Dream Girl

A Short Story by Charles Alverson

'Match me, Big Boy,' Milo looked up from the bottle of beer he was nursing at the end of the bar to find a platinum-blonde bombshell in a low-cut black dress extending a cigarette in a mile-long holder toward him. She looked somehow familiar, but that didn't lessen the terror he felt. Milo's scrotum begin to shrivel as 'real woman!' alarms ran up and down his spine. His pale-blue eyes cast around desperately for an escape route. But, even early on a Friday night, Murphy's was jam-packed with singles from local Federal government offices and businesses. Milo, himself, was at Murphy's only for his ritual single beer before going back to the lab across Pennsylvania Avenue where he worked as an experimental biochemist. Would fleeing, he wondered, be more embarrassing than actually staying there and lighting her cigarette? If Milo had a match. Which he didn't. But while Milo's scientific if unsophisticated mind was working out this computation, the femme fatale, the vamp wearing his month's salary on her dangerous, white shoulders, was changing. Swiftly, subtly, elusively, inexplicably, but definitely. Her hair, while still blonde, faded several shades; the dress, still black and expensively plain, covered much more of her breasts which, themselves, had shrunk at least a size without serious loss of sex appeal; her make up had dimmed from challenging to alluring to appealing. And, equally amazing, the long holder and cigarette had vanished with a suddenness which left Bing, head bartender and Murphy's' cocksman extraordinaire, lunging foolishly, his fabled Zippo lighter ablaze where the cigarette had been a nanosecond before.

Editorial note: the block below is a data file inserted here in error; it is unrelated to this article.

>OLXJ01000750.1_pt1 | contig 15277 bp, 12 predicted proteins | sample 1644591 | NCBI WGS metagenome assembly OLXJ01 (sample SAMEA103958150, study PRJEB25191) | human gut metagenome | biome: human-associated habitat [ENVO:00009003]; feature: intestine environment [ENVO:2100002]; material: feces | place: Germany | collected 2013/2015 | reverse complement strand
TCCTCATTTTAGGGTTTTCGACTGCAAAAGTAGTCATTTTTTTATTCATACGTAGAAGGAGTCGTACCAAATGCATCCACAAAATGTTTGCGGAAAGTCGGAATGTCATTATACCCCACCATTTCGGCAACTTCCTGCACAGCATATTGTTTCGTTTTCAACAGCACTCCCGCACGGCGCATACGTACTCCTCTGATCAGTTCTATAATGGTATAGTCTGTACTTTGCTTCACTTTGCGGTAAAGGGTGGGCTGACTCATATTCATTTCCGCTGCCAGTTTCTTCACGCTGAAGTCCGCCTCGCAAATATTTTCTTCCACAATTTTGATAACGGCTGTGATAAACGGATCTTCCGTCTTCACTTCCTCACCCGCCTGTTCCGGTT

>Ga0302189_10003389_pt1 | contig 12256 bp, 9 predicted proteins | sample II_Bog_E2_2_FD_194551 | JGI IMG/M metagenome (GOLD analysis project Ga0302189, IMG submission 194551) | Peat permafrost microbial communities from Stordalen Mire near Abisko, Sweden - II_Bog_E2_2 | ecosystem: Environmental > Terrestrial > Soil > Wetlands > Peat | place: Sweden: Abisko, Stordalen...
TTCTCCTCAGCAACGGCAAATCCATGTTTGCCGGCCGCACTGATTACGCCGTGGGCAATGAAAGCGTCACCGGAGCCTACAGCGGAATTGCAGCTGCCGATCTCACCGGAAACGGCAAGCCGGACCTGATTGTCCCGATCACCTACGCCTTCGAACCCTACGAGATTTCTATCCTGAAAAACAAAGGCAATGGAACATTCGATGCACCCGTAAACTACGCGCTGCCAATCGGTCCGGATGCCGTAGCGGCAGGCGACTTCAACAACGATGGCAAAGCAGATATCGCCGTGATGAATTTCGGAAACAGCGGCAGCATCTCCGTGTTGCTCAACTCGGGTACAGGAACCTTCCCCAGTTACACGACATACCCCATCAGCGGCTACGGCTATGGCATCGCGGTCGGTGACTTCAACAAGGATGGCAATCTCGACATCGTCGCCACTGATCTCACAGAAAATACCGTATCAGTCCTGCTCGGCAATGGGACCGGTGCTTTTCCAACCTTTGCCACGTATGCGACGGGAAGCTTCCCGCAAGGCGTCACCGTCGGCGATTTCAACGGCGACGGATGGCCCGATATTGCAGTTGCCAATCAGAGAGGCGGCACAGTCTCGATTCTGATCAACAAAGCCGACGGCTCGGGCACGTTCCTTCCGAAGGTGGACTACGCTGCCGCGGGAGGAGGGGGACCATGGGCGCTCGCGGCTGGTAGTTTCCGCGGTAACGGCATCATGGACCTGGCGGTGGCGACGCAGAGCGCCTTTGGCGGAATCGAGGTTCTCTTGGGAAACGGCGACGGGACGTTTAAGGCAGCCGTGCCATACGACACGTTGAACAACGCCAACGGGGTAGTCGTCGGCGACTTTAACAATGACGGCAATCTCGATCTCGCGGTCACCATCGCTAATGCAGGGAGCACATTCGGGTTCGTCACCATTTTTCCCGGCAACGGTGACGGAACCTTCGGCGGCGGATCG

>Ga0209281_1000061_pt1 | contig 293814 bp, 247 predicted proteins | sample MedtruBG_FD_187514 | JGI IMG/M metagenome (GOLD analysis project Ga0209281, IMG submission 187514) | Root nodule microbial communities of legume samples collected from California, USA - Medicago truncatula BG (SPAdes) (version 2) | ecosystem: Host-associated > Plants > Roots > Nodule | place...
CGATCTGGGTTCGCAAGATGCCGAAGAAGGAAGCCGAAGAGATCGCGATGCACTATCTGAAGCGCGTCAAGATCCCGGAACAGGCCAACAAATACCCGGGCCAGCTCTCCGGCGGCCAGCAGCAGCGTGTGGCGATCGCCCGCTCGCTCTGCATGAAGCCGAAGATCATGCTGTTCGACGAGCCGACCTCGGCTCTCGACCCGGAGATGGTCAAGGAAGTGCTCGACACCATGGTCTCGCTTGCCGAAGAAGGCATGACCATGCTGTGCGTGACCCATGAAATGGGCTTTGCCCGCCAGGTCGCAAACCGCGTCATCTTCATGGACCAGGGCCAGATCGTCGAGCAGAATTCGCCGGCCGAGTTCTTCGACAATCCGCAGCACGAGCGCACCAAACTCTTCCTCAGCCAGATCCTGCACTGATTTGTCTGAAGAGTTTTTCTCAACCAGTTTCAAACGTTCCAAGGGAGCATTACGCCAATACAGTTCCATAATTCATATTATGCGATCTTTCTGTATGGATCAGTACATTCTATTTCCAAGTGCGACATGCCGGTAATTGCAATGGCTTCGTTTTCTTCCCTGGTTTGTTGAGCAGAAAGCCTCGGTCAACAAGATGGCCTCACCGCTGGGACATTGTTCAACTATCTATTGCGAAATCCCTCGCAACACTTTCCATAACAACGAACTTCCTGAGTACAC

Without even glancing in Bing's direction, the girl blew out the proffered flame. 'Thanks,' she said dismissively, cramming a thousand words of rejection, humiliation, abnegation and repudiation in that single, soft word and sending Bing reeling a dozen feet down the bar as if on springs. He had ceased to be. For that alone, Milo, who had suffered almost legendary humiliation at Bing's hands, would have loved her forever even if she hadn't been the most beautiful thing he'd ever seen. Even if her eyes, a shade of gray-violet he'd only dreamt of, hadn't been fixed softly on his ordinary face as if it were the most fascinating thing in the world. Even if she hadn't been saying to him: 'Would you think I was terribly forward if I asked if we could talk for a while?' At this point, Milo wouldn't have thought she was terribly forward if she'd taken out a breast and stuck it in his ear. To this suggestion of lesser intimacy he could only shake his head hopelessly and pray that she understood. 'But not here,' she added. 'Perhaps over there?' She nodded in the direction of the booths in the darkest corner of Murphy's, an area which was as unknown to Milo as the other side of the moon. 'And the bartender might bring our drinks to us?' she added softly as if conferring on the non-person Bing one last, evanescent grab at redemption. Milo heard a strong, firm voice say: 'Bing. Take our drinks over there.' He knew that voice. It was his. It was the voice Milo practiced in private but which had never before been out in public. Even more amazing, Bing was hurrying along the bar, saying. 'Right away, Milo. No problem.' Afterwards, Milo could not have said how they got to the booth, but they were there, and she was sitting as close as possible to him.